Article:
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Manchester Airport gears up for next stage of expansion

17 Sep 2019 by BusinessTraveller
Manchester Airport gears up for next stage of expansion
Manchester T2 forecourt rendering

Earlier this year, the CEO of Manchester Airports Group argued that improving connectivity to its regional hubs will do “far more” for the UK’s economy than the long-debated third runway at Heathrow. 

Charlie Cornish made the claim as Manchester Airport, the third biggest airport in the UK, edges towards the 30 million annual passenger milestone for the first time in its 80-year history. 

Far from having links to only leisure-oriented, short-haul destinations, Manchester has built up an impressive long-haul network over the last few decades. Its 220 destinations include links to the Middle East, Asia, Africa and North America from its three terminals and two runways. 

The US is particularly well served, with nonstop flights to 12 different cities. 

According to Manchester’s Aviation Director Julian Carr, this is a “hugely important market” for the airport, and has seen significant growth over the last five years.

Virgin Atlantic alone has flights to Atlanta, Las Vegas, Los Angeles, New York JFK and Orlando, while its joint venture partner Delta will return to the airport to take over Virgin’s nonstop route to Boston from summer 2020. Both fly from Terminal 2, where Virgin will open a Clubhouse lounge in 2020

This year saw Virgin increase its flights out of Manchester by 20 per cent, with a doubling of its Las Vegas frequency and the launch of the LA service this summer. The Delta partnership also allows it to provide one-stop connections to over 200 US destinations.

Virgin has further emphasised its commitment to the airport in an announcement following its acquisition of British regional carrier Flybe. It says this will allow it to provide more choice for customers through improved connectivity between the UK’s regional airports and its extensive long-haul network at Manchester.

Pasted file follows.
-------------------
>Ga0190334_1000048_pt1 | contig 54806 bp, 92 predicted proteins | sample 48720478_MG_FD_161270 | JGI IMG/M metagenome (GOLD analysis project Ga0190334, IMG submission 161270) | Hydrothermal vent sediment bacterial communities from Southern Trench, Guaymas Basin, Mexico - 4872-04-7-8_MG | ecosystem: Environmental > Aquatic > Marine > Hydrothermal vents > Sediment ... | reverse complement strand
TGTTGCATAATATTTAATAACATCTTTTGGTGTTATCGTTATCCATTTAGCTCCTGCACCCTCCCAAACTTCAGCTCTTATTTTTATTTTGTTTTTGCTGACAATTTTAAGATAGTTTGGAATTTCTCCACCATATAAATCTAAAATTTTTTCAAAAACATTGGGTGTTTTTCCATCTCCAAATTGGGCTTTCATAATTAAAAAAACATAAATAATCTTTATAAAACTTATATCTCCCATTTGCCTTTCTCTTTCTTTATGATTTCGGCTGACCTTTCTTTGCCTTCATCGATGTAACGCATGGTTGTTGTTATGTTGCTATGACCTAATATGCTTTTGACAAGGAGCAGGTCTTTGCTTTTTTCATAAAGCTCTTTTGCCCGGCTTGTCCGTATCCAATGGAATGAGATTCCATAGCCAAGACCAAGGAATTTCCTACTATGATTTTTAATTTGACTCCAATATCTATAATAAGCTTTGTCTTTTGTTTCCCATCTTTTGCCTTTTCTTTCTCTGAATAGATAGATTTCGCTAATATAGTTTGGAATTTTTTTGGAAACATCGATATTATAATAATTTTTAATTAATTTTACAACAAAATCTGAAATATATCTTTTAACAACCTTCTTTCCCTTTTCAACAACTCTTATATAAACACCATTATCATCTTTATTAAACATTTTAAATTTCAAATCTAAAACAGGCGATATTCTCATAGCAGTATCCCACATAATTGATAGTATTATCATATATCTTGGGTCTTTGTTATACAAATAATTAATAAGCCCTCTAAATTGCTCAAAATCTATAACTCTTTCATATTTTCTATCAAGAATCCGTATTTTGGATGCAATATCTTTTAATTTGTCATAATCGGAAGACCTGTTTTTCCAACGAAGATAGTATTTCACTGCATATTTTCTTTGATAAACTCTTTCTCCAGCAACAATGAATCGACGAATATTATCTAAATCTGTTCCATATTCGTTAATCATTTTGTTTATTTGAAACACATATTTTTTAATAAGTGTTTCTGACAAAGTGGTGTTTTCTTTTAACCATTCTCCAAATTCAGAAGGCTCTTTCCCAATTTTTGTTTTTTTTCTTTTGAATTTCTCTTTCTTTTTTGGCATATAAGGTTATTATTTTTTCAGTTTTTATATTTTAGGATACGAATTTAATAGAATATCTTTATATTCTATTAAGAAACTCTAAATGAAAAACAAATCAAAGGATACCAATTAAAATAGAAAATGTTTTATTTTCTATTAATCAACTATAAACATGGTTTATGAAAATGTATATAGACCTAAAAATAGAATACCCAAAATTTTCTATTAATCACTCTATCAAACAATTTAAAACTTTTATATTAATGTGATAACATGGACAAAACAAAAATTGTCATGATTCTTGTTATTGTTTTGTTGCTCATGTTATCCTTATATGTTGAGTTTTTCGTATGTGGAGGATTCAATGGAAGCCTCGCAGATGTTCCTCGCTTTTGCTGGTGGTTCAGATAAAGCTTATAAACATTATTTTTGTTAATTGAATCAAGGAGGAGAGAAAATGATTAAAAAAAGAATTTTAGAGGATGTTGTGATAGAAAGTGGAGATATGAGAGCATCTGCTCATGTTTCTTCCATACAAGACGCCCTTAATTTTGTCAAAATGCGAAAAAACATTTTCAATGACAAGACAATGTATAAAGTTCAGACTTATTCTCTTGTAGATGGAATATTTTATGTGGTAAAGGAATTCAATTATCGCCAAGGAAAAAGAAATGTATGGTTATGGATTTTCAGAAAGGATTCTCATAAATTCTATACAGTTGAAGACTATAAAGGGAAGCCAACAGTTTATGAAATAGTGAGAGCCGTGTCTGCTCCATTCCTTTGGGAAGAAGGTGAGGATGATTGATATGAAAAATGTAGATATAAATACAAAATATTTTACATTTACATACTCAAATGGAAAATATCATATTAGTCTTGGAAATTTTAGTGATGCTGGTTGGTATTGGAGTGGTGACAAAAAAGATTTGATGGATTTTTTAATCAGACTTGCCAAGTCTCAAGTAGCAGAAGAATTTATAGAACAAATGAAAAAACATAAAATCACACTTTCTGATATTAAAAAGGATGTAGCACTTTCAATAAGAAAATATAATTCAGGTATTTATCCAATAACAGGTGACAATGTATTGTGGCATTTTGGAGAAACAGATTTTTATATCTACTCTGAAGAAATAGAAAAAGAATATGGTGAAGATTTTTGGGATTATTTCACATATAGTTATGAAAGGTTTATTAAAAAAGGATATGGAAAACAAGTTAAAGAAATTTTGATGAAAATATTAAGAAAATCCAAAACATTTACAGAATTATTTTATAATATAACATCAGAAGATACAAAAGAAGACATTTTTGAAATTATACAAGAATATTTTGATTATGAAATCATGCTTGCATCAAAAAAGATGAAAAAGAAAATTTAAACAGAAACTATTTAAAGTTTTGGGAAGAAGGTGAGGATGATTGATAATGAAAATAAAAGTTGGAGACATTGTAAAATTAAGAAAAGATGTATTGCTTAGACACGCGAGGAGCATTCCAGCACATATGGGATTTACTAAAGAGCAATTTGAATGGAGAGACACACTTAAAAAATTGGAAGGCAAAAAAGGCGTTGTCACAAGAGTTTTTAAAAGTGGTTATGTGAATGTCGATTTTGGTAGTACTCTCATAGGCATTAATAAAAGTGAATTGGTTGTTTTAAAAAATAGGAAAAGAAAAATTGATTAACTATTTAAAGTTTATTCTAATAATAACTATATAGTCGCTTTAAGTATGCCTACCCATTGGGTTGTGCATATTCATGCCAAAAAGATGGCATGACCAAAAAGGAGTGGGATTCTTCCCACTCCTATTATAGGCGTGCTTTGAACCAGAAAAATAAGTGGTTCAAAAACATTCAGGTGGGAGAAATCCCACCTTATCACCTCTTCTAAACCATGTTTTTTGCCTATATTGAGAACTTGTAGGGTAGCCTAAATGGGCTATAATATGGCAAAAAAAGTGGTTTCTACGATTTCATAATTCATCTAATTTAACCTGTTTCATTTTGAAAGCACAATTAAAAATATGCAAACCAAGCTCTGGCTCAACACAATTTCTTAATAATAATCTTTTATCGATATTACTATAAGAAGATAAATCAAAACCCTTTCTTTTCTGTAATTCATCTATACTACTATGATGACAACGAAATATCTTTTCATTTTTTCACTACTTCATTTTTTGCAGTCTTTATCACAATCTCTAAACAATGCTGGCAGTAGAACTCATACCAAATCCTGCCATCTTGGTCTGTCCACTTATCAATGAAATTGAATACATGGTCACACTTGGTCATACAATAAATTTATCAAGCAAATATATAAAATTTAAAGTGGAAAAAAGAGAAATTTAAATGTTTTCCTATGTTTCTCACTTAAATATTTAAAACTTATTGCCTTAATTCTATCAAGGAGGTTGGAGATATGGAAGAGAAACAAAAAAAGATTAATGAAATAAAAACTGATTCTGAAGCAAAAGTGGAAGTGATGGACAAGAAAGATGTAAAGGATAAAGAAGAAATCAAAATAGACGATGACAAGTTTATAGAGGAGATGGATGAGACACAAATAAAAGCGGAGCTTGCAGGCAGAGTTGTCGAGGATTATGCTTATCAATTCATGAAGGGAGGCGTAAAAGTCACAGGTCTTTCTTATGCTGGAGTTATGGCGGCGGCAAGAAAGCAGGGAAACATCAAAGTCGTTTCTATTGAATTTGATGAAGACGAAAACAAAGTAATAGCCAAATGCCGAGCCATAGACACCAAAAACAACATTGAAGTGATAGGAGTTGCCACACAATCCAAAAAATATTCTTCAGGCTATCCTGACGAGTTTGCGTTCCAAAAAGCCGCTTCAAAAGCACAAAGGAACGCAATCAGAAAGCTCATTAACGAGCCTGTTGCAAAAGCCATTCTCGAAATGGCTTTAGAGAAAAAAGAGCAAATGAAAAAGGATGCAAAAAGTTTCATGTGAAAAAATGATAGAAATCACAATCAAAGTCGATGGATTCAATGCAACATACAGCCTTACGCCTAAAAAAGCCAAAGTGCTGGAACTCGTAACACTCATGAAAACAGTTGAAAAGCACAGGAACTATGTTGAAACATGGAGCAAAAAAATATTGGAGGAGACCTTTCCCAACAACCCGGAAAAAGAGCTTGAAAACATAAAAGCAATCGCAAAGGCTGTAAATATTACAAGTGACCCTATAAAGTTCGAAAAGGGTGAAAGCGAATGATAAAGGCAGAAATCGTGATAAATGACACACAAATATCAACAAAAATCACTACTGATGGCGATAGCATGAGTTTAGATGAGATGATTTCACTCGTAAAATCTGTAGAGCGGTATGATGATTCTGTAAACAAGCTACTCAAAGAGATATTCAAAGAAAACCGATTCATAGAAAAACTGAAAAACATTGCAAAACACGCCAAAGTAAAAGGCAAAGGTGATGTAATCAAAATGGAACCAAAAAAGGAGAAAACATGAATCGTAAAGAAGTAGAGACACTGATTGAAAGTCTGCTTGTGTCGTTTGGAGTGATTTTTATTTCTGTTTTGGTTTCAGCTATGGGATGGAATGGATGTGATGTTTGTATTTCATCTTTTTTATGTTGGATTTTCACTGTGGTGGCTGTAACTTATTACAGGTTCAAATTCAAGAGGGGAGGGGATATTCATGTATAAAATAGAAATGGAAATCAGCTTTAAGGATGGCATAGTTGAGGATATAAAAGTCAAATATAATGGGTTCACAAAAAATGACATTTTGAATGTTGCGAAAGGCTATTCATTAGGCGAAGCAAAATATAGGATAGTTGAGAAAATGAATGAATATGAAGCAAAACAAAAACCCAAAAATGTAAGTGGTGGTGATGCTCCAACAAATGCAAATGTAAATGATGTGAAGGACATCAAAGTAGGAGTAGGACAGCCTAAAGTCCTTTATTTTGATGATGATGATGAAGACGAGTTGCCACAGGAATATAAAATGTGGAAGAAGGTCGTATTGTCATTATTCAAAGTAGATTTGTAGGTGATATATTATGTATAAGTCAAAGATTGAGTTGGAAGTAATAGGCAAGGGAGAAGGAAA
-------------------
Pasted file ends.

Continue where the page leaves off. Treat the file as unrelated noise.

According to Carr, a growing number of passengers are arriving from the UK, Ireland and parts of Europe to connect onto such “feeder flights”.

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Taking off

For all the airport’s growth, Terminal 1 is looking a little dated after almost 60 years in operation. 

But that is set to change, with the airport in the midst of a £1 billion expansion. This will see Terminal 2 more than double in size and get dozens of new restaurants, shops and public areas, as well as new security halls, access roads and lounge spaces. These areas will open in summer 2020, at which point the existing parts of Terminal 2 will close for a refurbishment until 2022.

By 2024, all airlines will be operating out of Terminal 2 and a refreshed Terminal 3. After that, Terminal 1 is set for demolition. 

Business Traveller took a tour of the site, and it is clear to see how the project will transform the passenger experience.

Most of it still looked like this during our visit:

Construction work at Manchester Airport

The inside of the new Terminal 2 entrance

But it was clear how spacious the new public areas will feel.

The extension covers six floors (two of which are staff-only) which are being lined on one side with large panes of glass to let light in, including even the immigration halls. Several areas will also provide airfield views.

Manchester Airport construction

Manchester’s air traffic control tower visible from a floor of the new terminal

Manchester Airport new immigration hall rendering

A rendering of security in arrivals

Manchester Airport new departure hall rendering

Rendering of the new departures hall entrance

Check-in, security, immigration and arrivals will span the four floors, one of which will have a mezzanine for restaurants and lounges.

New food hall rendering at Manchester Airport

The mezzanine level in departures

It’s currently Terminal 1 which has the biggest range of food and beverage options, while Terminal 2’s selection is more limited.

Of course, that’s also changing with the expansion – but the new T2 is going above and beyond your usual airport line-up of chains.

Manchester has signed up a host of local, independent favourites to provide its new restaurants, bars and cafes.

The terminal will host coffee shops Pot Kettle Black and Grindsmith, fast-food outlets Archie’s and Barburrito, and restaurants San Carlo Cicchetti and the Apiary.

Pubs will include The Bridgewater Exchange by Joseph Holt and The Amber Alehouse by Seven Bro7hers.

San Carlocicchetti

Rendering of the new San Carlo Cicchetti restaurant

Grindsmith coffee at the new Manchester Airport

Grindsmith coffee, which will be in the arrivals hall

The new arrivals hall at Manchester Airport

A rendering of the arrivals hall

The infrastructure surrounding Terminal 2 is also getting an upgrade, with additions including a new 3,800-space multi-storey car park with a glass bridge leading to departures and arrivals, an elevated road that will lead directly to the new entrance, and a new link between Terminals 2 and 3.

The new road outside Manchester Airport T2